Troll Company, the Danish owner of the rights to the iconic Good Luck Troll doll, has filed a $20 million lawsuit against brand management company DIC Ent. In a lawsuit filed today in Los Angeles Superior Court, Troll Company charged that DIC fraudulently obtained licensing rights to the Troll by hiding its true financial condition and then conducted such a disastrously underfunded roll-out that the Troll was transformed from a "multi-billion dollar renowned property" into one that was unmarketable.
"This case is really very simple," said Troll Company attorney Patricia L. Glaser, of Christensen, Glaser, Fink, Jacobs, Weil & Shapiro, LLP, Los Angeles. "It alleges a deliberate fraud, perpetrated by a company that was in dire financial straits and desperate to find a source of fast cash, to deceive Troll Company into licensing away the precious rights to one of the most famous toys in the world."
The action follows DIC's own $20 million lawsuit filed last week alleging that the Troll Company assured DIC that they had been vigilant in stamping out any counterfeits and other infringing products and that they were not aware of any infringement, when in fact they knew that the doll was the subject of widespread infringement, with unauthorized sales of counterfeit trolls persisting on a global scale.
In the complaint filed today, Troll Company contends that when DIC made its approach, Troll Company was just completing its long legal battle to regain sole ownership of the Troll in the U.S. DIC held itself out as one of the largest and most successful animation companies in the world with sufficient financial resources to restore the Troll to its former glory. But, the complaint states, the truth was that DIC in fact was losing millions of dollars a year and teetering on the brink of financial collapse, facts which DIC "cynically concealed" from Troll Company.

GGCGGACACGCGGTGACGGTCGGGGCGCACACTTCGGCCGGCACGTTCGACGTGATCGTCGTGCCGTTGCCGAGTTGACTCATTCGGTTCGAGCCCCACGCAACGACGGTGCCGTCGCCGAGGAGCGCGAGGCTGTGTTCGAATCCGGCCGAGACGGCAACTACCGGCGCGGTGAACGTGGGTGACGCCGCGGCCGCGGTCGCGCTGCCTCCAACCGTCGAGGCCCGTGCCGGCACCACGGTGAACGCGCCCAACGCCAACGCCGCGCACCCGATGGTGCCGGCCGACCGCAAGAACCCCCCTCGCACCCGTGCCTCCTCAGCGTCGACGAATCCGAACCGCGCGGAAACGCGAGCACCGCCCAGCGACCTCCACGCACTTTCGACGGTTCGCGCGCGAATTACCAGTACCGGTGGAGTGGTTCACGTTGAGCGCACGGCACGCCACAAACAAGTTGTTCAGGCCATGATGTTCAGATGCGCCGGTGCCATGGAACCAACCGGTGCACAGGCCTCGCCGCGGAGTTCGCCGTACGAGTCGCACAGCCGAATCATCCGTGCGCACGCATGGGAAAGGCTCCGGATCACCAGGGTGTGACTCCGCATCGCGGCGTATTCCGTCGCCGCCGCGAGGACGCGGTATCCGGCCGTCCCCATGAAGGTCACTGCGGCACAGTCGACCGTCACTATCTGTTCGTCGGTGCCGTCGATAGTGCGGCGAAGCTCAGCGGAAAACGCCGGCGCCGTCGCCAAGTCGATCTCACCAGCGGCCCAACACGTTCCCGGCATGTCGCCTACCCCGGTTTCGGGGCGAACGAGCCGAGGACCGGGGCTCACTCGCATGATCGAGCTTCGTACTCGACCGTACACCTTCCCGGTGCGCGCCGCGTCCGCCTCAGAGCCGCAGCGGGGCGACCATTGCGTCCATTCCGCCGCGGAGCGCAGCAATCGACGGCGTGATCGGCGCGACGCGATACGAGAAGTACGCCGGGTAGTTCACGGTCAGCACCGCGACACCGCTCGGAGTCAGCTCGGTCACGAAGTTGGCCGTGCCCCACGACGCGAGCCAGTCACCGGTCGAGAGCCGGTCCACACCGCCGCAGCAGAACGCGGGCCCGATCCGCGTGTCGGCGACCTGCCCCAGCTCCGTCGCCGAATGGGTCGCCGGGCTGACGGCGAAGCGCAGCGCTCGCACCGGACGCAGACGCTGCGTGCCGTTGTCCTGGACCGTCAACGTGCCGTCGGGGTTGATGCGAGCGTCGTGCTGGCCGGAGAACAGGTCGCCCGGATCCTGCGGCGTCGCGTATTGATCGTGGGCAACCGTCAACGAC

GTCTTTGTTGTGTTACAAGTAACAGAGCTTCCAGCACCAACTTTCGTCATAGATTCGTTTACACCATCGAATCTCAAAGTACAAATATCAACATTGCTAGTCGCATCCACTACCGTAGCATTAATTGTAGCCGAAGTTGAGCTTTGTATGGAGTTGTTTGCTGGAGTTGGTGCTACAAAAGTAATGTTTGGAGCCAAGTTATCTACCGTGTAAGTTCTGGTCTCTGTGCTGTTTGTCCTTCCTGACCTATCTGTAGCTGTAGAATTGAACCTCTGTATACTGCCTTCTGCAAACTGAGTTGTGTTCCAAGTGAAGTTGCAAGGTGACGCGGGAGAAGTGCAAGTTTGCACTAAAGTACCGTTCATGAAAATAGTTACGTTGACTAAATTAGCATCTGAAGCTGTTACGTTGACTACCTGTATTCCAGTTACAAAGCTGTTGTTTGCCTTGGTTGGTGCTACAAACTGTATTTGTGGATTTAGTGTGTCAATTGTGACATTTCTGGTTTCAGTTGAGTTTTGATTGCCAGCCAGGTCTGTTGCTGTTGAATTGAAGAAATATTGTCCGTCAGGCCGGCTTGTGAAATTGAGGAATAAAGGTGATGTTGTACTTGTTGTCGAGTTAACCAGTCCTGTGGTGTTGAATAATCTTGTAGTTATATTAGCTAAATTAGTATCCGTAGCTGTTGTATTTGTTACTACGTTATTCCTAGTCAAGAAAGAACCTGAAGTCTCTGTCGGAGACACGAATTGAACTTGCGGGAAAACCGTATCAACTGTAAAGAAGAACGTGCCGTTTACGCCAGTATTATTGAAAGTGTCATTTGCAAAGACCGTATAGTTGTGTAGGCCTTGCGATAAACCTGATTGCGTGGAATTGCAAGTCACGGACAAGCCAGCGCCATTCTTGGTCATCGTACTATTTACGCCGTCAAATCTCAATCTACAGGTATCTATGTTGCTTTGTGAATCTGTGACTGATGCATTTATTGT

Moreover, the complaint continues, while continuing to pursue the original Good Luck Troll, DIC convinced Troll Company to give it the rights to create a derivative property called Trollz, which DIC said would involve a cutting-edge web site, television series and merchandizing that would maximize the eventual commercial exploitation of the Good Luck Troll. But, says the complaint, DIC's real intention was "to devote its limited resources to the marketing of the derivative Trollz property, which DIC owned. As for the Good Luck Troll, DIC's main interest was not for a source of revenue for either itself or Troll Company, but rather to eliminate a potentially competing 'troll' property from the marketplace and thus give DIC's Trollz a clear field."
The lawsuit seeks damages of $20 million in addition to disgorgement of "all amounts by which DIC has been unjustly enriched." The lawsuit also seeks punitive damages, as well as a permanent injunction to prohibit DIC from any further exploitation of both the Trollz derivative work and the Good Luck Troll character.